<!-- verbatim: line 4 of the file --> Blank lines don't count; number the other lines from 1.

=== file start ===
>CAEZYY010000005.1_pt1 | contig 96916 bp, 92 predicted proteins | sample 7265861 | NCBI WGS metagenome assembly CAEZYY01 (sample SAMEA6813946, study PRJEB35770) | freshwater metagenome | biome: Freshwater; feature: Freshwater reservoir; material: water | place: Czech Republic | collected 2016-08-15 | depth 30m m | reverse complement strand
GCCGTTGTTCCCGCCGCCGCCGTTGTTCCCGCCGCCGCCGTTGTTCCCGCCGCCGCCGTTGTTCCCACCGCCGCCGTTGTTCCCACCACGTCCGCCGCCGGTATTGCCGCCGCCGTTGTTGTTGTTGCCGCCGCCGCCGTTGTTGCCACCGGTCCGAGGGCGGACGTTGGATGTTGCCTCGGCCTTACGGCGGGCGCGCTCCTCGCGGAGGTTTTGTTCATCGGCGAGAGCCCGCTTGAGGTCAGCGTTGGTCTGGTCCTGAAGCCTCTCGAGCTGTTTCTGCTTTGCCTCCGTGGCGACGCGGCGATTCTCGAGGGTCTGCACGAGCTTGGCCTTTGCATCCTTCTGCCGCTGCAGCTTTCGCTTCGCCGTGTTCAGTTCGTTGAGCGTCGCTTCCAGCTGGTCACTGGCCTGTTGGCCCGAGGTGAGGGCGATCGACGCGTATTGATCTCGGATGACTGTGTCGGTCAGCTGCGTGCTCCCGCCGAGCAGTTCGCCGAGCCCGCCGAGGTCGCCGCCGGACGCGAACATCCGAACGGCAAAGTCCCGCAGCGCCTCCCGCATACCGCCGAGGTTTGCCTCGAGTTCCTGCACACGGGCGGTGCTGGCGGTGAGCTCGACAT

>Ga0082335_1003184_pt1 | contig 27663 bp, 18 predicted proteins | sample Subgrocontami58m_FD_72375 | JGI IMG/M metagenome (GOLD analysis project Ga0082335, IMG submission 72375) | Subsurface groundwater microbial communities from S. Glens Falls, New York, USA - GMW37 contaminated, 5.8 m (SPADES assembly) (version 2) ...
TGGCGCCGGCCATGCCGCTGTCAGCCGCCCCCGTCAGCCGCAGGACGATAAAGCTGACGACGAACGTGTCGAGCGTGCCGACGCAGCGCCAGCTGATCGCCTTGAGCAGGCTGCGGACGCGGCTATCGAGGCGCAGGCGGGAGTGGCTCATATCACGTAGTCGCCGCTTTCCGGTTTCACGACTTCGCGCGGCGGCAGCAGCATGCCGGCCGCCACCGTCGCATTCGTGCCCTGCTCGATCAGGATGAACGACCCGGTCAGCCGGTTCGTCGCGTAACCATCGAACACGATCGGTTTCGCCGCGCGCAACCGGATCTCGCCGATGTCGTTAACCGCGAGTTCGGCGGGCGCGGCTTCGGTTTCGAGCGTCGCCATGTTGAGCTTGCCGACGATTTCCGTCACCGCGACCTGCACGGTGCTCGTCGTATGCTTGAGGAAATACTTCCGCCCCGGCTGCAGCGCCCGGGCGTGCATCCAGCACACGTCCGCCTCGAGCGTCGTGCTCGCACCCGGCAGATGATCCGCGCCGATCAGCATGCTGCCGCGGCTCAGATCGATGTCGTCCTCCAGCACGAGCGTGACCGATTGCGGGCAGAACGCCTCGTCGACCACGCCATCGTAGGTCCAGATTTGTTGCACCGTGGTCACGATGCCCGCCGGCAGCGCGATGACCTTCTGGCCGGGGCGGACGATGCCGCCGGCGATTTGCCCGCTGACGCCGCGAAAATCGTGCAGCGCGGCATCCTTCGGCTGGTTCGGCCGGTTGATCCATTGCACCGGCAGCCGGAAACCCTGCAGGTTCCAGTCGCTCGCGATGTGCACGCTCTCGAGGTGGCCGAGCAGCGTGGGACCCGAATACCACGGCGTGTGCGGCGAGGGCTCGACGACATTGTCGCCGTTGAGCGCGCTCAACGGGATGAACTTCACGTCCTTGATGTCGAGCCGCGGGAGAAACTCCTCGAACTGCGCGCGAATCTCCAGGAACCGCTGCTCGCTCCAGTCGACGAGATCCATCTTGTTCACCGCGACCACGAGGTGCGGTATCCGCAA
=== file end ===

TGGCGCCGGCCATGCCGCTGTCAGCCGCCCCCGTCAGCCGCAGGACGATAAAGCTGACGACGAACGTGTCGAGCGTGCCGACGCAGCGCCAGCTGATCGCCTTGAGCAGGCTGCGGACGCGGCTATCGAGGCGCAGGCGGGAGTGGCTCATATCACGTAGTCGCCGCTTTCCGGTTTCACGACTTCGCGCGGCGGCAGCAGCATGCCGGCCGCCACCGTCGCATTCGTGCCCTGCTCGATCAGGATGAACGACCCGGTCAGCCGGTTCGTCGCGTAACCATCGAACACGATCGGTTTCGCCGCGCGCAACCGGATCTCGCCGATGTCGTTAACCGCGAGTTCGGCGGGCGCGGCTTCGGTTTCGAGCGTCGCCATGTTGAGCTTGCCGACGATTTCCGTCACCGCGACCTGCACGGTGCTCGTCGTATGCTTGAGGAAATACTTCCGCCCCGGCTGCAGCGCCCGGGCGTGCATCCAGCACACGTCCGCCTCGAGCGTCGTGCTCGCACCCGGCAGATGATCCGCGCCGATCAGCATGCTGCCGCGGCTCAGATCGATGTCGTCCTCCAGCACGAGCGTGACCGATTGCGGGCAGAACGCCTCGTCGACCACGCCATCGTAGGTCCAGATTTGTTGCACCGTGGTCACGATGCCCGCCGGCAGCGCGATGACCTTCTGGCCGGGGCGGACGATGCCGCCGGCGATTTGCCCGCTGACGCCGCGAAAATCGTGCAGCGCGGCATCCTTCGGCTGGTTCGGCCGGTTGATCCATTGCACCGGCAGCCGGAAACCCTGCAGGTTCCAGTCGCTCGCGATGTGCACGCTCTCGAGGTGGCCGAGCAGCGTGGGACCCGAATACCACGGCGTGTGCGGCGAGGGCTCGACGACATTGTCGCCGTTGAGCGCGCTCAACGGGATGAACTTCACGTCCTTGATGTCGAGCCGCGGGAGAAACTCCTCGAACTGCGCGCGAATCTCCAGGAACCGCTGCTCGCTCCAGTCGACGAGATCCATCTTGTTCACCGCGACCACGAGGTGCGGTATCCGCAA